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Sentiment Hushed as Durable Dollar Climbs with Yields

Markets look for clues in JOLTS data and FOMC speeches  

The current market picture is one of stubborn inflation, rising yields, and expectations of a nearing Fed announcement of the taper timeline, specifically in the November FOMC meeting. Global growth has somewhat slowed as the consequences from the energy crisis hamper economies.

That said, markets will try to extract clues from Fed speakers over the week especially after the disappointing NFP payrolls from Friday. Rising yields are aiding the earlier rate lift-off advocates, while providing the greenback with buoyancy. Stronger dollar data may tick the boxes for the Fed and increase the likelihood of a clear taper announcement on the horizon, which markets have already priced in.

The August JOLTS forecast missed the forecast of 10.9 coming in at 10.44 mln, from a revised July number of 11.10 mln. It’s not clear whether the result supports the narrative that faltering employment data is due to supply issues. If this is the issue, this could provide the dollar with more fuel.

Furthermore, the dollar may also receive extra strength from the vote out of the House of Representatives regarding the extension of the debt-ceiling, which is expected to be positive.

The dollar index is around 94.47, while 10-year yield at 1.63% remains buoyant. The euro is looking feeble around $1.1540, while the pound is faring slightly better at $1.3595, despite the UK dealing with a rather full plate.

Should dollar data meet expectations and yields continue to float higher, the greenback is likely to retain its appeal.

The USD/JPY pair traded up to a 34-month high of 113.70 as the dollar’s haven demand increased in an environment of subdued global growth, inflation concerns and rising yields.

Eurozone and UK feel the heat

The eurozone remains dampened by the energy crisis, facing rising transportation costs and supply constraints. Pricing of wholesale goods have risen in Germany with the index rising by 0.8% from August to September 2021. Furthermore, a rise by 13.2% in wholesale trade pricing in September 2021 in contrast to September 2020 due to increased prices of raw materials, signals a gloomy picture around inflation and pricing for consumers.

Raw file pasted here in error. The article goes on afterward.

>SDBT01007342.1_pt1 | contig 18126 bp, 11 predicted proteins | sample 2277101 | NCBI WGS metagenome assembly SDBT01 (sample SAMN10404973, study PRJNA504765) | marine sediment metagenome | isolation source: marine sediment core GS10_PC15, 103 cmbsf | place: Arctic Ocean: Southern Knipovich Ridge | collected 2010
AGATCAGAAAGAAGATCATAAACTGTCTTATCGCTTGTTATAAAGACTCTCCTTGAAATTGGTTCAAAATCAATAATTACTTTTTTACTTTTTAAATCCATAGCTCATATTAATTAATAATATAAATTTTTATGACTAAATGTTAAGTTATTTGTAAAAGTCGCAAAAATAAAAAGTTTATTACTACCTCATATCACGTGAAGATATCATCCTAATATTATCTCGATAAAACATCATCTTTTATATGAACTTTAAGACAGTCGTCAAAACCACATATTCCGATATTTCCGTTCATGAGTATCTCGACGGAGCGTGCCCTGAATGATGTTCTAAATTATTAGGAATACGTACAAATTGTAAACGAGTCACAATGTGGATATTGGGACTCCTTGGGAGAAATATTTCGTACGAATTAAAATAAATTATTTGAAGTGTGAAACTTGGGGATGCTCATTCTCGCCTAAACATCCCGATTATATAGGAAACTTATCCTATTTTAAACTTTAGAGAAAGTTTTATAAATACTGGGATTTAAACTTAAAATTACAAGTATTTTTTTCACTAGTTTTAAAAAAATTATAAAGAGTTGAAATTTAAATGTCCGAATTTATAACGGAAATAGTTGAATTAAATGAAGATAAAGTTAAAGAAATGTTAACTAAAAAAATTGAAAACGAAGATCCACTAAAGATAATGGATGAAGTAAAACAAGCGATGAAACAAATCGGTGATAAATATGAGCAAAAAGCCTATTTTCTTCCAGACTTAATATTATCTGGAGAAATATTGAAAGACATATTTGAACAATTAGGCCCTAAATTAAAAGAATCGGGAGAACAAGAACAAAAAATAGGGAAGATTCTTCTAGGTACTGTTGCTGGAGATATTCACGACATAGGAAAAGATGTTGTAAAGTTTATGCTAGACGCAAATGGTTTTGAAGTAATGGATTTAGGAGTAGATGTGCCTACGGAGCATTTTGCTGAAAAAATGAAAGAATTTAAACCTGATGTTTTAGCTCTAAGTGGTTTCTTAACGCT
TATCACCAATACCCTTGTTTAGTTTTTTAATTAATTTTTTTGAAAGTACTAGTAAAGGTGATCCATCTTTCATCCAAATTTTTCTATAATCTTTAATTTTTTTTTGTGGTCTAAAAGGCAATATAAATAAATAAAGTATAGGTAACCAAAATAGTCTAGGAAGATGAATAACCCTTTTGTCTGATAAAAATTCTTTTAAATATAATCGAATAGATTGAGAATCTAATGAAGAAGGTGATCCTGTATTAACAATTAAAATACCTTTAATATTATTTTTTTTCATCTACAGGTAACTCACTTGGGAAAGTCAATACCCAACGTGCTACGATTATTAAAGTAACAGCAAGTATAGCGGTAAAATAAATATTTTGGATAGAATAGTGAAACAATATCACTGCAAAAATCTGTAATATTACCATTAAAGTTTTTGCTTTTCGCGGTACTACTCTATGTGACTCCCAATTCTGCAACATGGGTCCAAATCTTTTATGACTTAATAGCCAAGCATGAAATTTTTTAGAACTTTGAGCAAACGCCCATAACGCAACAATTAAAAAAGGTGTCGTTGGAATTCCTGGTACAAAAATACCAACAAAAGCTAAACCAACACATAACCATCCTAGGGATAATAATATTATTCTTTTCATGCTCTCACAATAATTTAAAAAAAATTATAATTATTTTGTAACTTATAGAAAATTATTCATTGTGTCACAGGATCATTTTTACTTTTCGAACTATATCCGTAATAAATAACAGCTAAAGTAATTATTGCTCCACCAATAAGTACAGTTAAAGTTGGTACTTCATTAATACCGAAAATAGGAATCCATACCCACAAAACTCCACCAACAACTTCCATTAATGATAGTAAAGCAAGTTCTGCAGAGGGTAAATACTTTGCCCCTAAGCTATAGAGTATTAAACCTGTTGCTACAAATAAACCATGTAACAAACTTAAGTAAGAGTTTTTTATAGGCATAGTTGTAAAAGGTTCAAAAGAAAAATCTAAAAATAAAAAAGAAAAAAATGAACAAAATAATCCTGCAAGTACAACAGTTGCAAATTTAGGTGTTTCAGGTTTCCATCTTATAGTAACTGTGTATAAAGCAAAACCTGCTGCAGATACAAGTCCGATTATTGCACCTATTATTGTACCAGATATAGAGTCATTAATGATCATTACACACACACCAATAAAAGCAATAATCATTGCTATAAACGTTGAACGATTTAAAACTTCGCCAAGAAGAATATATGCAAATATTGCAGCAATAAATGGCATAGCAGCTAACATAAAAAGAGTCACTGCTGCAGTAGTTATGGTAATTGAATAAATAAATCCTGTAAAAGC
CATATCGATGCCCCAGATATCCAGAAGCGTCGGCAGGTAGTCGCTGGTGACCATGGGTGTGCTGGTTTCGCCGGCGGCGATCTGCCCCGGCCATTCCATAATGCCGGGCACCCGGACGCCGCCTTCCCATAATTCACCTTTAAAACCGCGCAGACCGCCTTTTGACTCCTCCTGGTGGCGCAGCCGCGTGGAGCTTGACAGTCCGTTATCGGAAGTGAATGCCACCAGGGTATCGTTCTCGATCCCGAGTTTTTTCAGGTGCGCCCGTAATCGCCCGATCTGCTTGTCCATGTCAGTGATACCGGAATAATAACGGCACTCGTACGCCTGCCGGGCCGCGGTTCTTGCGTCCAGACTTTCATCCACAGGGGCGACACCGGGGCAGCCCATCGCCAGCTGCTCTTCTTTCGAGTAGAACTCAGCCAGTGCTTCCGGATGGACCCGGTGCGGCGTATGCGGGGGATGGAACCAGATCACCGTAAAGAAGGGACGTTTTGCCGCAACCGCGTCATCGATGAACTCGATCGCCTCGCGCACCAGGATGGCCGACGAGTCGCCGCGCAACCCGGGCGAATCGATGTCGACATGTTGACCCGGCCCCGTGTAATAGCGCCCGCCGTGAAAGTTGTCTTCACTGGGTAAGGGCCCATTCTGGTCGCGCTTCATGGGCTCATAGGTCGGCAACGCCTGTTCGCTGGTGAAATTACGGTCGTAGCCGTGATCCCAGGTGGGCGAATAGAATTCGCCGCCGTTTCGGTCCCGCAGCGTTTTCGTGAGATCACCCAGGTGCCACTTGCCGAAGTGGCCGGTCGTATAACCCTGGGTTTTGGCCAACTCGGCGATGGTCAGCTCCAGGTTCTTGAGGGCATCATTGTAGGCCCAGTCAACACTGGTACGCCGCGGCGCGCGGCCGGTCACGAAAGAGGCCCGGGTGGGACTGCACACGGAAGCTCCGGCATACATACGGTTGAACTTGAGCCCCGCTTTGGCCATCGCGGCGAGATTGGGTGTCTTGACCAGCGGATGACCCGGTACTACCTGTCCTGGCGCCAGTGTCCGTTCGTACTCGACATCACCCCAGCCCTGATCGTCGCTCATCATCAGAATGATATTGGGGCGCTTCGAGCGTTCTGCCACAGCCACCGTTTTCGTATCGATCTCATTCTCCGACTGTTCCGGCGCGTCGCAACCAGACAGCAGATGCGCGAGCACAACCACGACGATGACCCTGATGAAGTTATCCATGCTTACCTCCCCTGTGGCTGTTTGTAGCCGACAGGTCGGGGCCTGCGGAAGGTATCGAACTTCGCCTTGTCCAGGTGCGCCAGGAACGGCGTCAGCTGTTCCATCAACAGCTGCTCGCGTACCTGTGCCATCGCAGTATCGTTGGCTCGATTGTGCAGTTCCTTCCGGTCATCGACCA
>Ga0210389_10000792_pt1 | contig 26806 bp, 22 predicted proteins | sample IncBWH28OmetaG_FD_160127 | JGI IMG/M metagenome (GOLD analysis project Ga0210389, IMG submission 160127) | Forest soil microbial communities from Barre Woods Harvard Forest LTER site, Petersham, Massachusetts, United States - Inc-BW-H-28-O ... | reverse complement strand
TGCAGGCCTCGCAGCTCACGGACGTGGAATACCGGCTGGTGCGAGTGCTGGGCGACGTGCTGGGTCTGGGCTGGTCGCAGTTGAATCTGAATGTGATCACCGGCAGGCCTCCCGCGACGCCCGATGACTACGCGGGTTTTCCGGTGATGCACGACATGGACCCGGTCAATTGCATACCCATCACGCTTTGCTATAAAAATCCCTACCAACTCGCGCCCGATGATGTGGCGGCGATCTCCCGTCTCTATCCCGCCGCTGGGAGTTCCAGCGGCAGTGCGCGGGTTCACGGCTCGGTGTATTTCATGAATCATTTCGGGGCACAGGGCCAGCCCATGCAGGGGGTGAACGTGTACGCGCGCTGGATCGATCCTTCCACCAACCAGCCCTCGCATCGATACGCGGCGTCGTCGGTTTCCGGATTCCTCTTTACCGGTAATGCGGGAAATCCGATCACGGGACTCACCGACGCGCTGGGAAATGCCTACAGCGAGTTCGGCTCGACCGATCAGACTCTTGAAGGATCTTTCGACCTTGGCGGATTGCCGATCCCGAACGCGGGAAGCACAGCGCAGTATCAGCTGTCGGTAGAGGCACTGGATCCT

Moreover, the German October ZEW survey at 22.3 came in slightly weaker than expectations of 23.7. This signalled an optimistic economic picture yet has failed to aid the already lagging euro. The ECB is still emanating a dovish tone and the picture for the euro remains dull in the current domain of persisting inflation, slower global growth, energy issues and the dollar’s haven attractiveness. The softer eurozone data may give ECB doves the playing cards to keep hawks at bay at least until December, regarding QE.

The UK remains worst hit by the energy crisis and supply shortages. Moreover, looming post-Brexit issues of a hard border between Ireland and Britain continue to weigh on the UK, along with a costly trade war with the eurozone adding to the negative pressures on the pound.

On top of that, a weaker decline in the number of people requesting unemployment benefits has not assisted the currency, even on a minor drop in unemployment to 4.5% and an average earnings improvement to 7.2%, as opposed to the forecast of 6.9%.

The energy crisis in the UK, as well as the supply shortages and trucker issues, are more likely to weigh on the pound, resulting in softer volatility or underperformance for a while longer.

FOMC Members Clarida and Bostic are scheduled to speak at 15:15 and 16:30 GMT respectively.

Later at 17:01 GMT US 10-year notes will be auctioned off and it will be interesting to see if foreign buyers will participate with yields on the rise.